Harper Macleod is proud to be sponsoring CIPD's upcoming annual conference on 30 March 2021. The conference will explore "how businesses have been forced to adapt, react and implement some of the most radical changes in the way they operate in the midst of uncertainty and socio-economic disruption of the past year" with a host of great speakers lined up. You can find out more about the conference and buy tickets here.
One of the topics being discussed at the CIPD conference is "Making flexible working a reality" and in this blog we explore the current legal position with regards to flexible working and the potential impact of Covid-19.
What is flexible working?
Employees who meet certain requirements have the right under statute to make a flexible working request. In this context, a flexible working request is where an employee requests to change their terms and conditions of employment which relate to any or all of the following: (1) how many hours they are required to work; (2) when they are required to work; and/or (3) where, as between their home and their employer’s place of business, that work is done.
As such, it would it include a request to work part time; a request to work from home some or all of the time; or a request to work compressed hours.
Who has the right under statute to make a flexible working request?
Since June 2014 all employees can make a flexible working request (provided certain conditions are met) and it is no longer only available to employees who make the request to allow them to care for a child or adult (albeit a request can still be made where this is the purpose).
The conditions which require to be met to be eligible to make a request are as follows:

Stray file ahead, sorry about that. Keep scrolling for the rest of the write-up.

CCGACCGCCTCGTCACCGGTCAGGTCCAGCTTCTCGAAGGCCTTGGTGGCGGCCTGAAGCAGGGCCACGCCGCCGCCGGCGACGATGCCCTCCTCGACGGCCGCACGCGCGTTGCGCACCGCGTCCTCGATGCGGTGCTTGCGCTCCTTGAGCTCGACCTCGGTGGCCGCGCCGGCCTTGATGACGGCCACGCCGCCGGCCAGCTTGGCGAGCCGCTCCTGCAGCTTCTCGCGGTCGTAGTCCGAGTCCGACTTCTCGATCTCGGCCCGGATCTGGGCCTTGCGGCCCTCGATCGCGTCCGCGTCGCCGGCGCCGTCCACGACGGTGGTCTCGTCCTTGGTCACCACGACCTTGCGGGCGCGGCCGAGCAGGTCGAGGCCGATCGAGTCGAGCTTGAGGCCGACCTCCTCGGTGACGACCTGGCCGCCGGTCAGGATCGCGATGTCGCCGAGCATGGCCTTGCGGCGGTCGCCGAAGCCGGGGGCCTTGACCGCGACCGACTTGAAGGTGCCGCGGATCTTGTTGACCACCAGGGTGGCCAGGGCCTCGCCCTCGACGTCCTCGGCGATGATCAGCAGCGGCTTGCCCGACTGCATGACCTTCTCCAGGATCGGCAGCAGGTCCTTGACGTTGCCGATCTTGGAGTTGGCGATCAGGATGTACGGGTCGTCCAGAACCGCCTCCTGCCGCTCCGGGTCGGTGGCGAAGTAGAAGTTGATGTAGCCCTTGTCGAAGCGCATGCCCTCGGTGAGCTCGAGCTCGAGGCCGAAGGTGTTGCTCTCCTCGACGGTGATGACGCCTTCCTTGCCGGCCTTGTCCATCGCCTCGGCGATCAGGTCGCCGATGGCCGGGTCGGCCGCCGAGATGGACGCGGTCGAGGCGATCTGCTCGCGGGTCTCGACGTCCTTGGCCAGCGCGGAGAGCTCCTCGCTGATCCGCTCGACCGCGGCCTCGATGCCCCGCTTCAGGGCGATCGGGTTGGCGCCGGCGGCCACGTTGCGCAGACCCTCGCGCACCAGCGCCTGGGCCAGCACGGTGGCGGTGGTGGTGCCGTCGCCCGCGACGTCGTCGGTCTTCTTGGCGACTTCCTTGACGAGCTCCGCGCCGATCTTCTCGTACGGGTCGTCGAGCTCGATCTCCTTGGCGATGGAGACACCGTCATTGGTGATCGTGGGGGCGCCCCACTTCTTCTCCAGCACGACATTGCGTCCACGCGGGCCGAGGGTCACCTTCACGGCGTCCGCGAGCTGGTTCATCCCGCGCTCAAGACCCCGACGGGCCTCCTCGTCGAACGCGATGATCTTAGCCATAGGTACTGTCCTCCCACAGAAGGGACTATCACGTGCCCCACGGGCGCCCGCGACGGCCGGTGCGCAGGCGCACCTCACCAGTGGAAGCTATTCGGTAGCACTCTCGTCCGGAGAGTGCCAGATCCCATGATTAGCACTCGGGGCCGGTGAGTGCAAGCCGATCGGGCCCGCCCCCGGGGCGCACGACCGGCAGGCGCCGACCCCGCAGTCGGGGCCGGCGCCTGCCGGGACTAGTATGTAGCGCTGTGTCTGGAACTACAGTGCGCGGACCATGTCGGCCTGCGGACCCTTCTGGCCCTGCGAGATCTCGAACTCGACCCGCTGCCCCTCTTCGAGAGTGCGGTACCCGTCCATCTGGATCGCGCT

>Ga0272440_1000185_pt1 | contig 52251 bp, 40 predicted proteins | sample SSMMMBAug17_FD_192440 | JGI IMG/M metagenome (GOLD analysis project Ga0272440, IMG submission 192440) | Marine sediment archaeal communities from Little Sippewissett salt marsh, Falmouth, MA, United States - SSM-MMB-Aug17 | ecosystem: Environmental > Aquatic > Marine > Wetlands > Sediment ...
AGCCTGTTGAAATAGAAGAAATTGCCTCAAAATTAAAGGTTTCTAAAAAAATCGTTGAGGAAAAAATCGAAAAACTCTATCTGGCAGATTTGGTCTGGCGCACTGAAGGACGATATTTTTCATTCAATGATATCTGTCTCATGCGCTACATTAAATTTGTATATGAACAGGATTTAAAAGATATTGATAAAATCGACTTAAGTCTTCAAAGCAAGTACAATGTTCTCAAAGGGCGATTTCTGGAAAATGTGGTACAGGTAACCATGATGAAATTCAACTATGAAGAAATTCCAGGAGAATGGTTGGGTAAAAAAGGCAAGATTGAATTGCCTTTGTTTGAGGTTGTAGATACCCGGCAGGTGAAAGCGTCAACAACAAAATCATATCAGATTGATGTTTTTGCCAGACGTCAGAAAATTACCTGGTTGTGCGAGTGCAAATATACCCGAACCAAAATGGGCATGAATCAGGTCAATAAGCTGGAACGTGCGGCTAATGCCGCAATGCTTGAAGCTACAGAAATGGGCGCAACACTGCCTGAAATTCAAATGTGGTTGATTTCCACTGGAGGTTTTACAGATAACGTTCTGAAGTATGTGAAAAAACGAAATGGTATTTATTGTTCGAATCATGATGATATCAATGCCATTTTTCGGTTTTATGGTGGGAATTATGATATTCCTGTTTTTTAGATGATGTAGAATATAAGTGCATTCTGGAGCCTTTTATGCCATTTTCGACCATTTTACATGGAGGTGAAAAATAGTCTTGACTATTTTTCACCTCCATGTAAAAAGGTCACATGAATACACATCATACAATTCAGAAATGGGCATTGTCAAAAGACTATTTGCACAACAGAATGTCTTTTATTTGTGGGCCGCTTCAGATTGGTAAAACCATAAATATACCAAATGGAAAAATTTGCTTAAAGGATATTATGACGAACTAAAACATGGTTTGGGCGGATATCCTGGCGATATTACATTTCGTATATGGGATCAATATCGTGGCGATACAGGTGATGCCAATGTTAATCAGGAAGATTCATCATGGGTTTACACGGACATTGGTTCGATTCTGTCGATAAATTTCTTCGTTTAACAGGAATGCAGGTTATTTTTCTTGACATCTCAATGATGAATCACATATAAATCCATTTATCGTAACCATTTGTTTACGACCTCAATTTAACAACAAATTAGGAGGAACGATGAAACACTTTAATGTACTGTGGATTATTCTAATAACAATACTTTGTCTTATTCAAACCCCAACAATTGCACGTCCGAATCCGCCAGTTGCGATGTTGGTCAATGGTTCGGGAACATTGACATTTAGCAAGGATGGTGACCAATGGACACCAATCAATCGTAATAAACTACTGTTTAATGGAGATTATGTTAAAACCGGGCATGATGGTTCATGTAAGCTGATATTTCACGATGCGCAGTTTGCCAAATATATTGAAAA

- The person making the request is an employee and not a worker or agency worker;
- The employee has at least 26 weeks' continuous service; and
- The employee has not made a statutory request for flexible working in the previous 12 months.
What about requests that fall out with the statutory regime?
The above are the requirements if an employee is seeking to exercise their right under statute but requests to work flexibly may be made out with the statutory regime. For example, a request by a worker (as opposed to an employee) to work flexibly or a request to work remotely but not from the person's home would both fall outwith the statutory right to make a flexible working request.
It is open to an employer to take the stance that it only considers flexible working requests that fall within the statutory regime. There are risks to this approach, for example if the request is from a disabled worker, it may amount to a reasonable adjustment to allow the request. An employer should also be conscious of not breaching the implied term of trust and confidence in the employment relationship. A safer approach would be to consider requests that fall out with the statutory scheme on a case-by-case basis while being mindful of any precedents that could be set.
It is advisable that employers have in place a flexible working policy which covers both the statutory right to make a flexible working request and how the employer will approach requests which are not covered by the statutory right.